The tire situation in MotoGP presents us with a rather puzzling situation. French tire maker Michelin has dominated MotoGP for many years now, taking every championship since 1992. Bridgestone has only started to compete seriously since the introduction of the four-strokes in 2002, and is now starting to be a truly competitive force. But Michelin continues to dominate the class, taking 13 of the 17 races last year. Kenny Roberts Jr only agreed to join his father's Team KR project on condition that the team got Michelin tires and Öhlins suspension. Ilmor paid a large amount of money to get hold of Michelin tires.
And yet, with all that experience, problems remain. Especially at the front end. Makoto Tamada, who won two GPs on a Bridgestone-shod Honda, was a mere shadow of his former self after his team switched from Bridgestones to Michelins. He complained continuously that he could not gain any confidence in the front end. Casey Stoner proved to be blisteringly fast this year, when he could stay aboard. But he pushed the front, and crashed out of five races in 2006. Each time, he lost the front end, his front Michelin suddenly losing grip. Since moving to Ducati, and, as a by-product, to Bridgestones, he has praised the feeling and feedback from his front tire.
Michelin is obviously aware of the problem, for at Sepang, they were testing a new 16 inch front tire. Valentino Rossi was one of the riders to put in laps on the tire, and afterwards, praised the improved feel. The French tire maker is obviously working flat out for more feel at the front end. Riders have previously complained that the front tends to let go without warning, making it hard to feel comfortable pushing the front as hard as possible.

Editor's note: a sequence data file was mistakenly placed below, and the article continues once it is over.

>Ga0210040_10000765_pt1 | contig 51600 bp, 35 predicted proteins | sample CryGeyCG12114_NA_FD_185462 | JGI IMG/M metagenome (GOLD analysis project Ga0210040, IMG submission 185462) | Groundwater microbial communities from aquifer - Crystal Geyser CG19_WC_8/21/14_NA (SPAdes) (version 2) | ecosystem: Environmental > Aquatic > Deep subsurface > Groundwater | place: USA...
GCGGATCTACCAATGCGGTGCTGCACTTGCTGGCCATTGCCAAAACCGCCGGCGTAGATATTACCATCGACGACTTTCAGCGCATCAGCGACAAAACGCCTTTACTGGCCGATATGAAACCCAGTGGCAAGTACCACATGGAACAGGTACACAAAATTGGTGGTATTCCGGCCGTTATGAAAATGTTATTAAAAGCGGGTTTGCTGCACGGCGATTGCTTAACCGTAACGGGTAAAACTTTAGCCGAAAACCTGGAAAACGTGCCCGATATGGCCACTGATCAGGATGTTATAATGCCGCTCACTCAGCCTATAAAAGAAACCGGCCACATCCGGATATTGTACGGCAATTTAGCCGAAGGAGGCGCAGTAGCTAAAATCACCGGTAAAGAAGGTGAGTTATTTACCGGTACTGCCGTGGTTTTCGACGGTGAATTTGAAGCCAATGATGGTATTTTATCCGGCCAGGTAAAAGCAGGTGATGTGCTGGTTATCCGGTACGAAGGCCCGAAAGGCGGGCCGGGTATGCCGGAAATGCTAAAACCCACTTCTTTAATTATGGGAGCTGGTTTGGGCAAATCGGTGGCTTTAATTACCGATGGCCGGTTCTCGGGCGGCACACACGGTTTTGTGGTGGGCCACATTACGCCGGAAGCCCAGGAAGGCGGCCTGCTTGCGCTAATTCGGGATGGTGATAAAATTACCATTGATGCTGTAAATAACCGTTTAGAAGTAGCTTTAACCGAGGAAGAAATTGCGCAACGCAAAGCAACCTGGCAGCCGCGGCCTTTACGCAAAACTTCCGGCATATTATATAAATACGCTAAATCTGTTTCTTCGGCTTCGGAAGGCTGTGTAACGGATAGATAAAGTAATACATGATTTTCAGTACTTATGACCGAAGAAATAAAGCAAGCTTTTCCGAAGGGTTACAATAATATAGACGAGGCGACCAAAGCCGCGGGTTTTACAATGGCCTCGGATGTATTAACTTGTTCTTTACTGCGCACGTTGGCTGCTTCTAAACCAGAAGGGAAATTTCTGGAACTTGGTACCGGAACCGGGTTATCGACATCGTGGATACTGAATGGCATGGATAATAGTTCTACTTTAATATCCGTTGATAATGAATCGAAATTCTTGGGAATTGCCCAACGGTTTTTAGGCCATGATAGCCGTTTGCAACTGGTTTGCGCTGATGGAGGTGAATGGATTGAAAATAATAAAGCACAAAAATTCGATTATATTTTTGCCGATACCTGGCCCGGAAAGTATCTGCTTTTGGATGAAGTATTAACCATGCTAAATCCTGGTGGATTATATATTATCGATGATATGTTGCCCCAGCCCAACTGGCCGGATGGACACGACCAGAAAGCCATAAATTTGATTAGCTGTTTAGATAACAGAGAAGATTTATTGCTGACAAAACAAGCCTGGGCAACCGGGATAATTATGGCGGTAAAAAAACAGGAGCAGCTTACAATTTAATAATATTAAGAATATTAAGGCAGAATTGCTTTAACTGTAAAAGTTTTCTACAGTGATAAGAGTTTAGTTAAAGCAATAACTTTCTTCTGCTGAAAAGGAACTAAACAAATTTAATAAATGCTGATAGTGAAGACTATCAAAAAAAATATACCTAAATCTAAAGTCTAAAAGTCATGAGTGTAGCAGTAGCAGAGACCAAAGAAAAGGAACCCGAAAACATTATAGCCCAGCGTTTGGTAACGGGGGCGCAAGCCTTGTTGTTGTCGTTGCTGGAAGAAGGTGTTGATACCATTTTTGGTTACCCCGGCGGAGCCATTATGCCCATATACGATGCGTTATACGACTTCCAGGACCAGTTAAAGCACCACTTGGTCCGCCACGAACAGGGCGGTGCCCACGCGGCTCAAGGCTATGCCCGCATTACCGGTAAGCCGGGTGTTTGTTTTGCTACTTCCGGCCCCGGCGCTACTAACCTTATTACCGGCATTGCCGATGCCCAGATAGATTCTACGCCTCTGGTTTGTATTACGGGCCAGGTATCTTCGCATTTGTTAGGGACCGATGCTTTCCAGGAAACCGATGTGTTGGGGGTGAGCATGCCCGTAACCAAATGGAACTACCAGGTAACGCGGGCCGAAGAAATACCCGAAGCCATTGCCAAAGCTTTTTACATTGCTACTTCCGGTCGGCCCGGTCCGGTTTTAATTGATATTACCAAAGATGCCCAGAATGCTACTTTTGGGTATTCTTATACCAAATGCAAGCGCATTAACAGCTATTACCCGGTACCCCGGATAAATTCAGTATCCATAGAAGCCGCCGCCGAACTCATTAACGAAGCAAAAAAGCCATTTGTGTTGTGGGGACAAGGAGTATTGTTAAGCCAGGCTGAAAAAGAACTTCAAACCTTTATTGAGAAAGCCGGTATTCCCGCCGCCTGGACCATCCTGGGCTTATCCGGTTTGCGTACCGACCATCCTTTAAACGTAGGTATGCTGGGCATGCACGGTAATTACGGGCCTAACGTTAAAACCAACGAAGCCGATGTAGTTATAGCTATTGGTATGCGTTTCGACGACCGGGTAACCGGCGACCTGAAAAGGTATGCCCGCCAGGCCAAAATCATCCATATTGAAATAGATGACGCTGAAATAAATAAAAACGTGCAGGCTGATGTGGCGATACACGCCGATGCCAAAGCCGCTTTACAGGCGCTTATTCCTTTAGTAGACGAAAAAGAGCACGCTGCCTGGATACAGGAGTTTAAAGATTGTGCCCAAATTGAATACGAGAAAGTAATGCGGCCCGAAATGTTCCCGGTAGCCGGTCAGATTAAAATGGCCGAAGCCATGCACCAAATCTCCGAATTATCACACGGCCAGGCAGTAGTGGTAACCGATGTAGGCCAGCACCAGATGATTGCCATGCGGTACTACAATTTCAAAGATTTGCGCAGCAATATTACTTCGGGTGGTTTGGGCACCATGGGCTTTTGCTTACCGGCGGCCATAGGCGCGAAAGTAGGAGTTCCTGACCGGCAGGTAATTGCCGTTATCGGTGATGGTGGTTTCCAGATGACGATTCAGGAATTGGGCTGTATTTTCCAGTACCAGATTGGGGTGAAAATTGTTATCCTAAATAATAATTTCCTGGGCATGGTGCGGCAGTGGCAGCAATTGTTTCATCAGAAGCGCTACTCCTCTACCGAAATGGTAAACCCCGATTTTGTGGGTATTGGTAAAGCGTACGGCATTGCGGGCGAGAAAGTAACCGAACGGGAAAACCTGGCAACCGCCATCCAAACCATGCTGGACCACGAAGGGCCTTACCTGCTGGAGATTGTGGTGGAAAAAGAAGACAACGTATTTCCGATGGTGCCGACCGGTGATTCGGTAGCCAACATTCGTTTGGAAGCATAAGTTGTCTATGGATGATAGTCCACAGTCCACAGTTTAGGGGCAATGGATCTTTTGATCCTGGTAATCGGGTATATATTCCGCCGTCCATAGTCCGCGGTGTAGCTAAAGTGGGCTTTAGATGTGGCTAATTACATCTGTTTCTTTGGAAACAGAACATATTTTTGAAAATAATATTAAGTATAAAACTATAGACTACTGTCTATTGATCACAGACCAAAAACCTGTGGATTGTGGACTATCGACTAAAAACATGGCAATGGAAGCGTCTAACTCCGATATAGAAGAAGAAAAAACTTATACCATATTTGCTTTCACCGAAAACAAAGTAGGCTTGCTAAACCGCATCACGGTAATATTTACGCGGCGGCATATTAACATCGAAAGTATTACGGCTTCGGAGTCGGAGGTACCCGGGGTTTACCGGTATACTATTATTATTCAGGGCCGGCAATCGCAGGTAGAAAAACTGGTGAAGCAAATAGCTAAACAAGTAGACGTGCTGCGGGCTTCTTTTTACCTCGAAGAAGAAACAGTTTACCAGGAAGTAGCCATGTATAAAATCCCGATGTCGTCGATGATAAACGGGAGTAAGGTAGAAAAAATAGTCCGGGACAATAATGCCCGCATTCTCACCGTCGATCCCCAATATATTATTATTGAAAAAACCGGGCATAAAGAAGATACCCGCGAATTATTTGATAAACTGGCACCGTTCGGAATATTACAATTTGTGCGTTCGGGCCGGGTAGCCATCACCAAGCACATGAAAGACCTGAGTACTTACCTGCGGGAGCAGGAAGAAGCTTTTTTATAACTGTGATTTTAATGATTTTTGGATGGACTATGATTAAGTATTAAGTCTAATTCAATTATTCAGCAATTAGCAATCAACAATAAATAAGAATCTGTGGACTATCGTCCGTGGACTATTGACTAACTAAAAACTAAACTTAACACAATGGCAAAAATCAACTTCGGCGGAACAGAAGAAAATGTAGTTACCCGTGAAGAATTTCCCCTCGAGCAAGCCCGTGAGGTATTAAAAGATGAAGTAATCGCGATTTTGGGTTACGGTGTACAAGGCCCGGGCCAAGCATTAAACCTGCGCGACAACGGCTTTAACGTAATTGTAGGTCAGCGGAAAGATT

So, why do I mention this? Well, Shinya Nakano, tired of never making any real forward progress at Kawasaki, decided to leave Team Green to try his luck on a Honda. With a better machine, he felt he had more of a chance to get onto the podium and compete for a win. His switch from Kawasaki to Japan Italy Racing, sponsored by Konica Minolta, meant that he would move onto the race-proven Honda, a safe bet in anyone's books. But the switch also meant that Nakano would also be using Michelins instead of Bridgestones, despite team manager Luca Montiron's rumored attempts to obtain Bridgestone rubber. But his choice may not turn out to be as fortuitous as he had hoped. For one thing, the Honda RC212V has proven to be much slower than everyone was expecting, posting times at the wrong end of the testing timesheets. And for another, according to Eurosport, Nakano is complaining of chatter and a lack of grip from his front Michelin.
So the mystery remains: why can't Michelin make a front tire as good as Bridgestone's?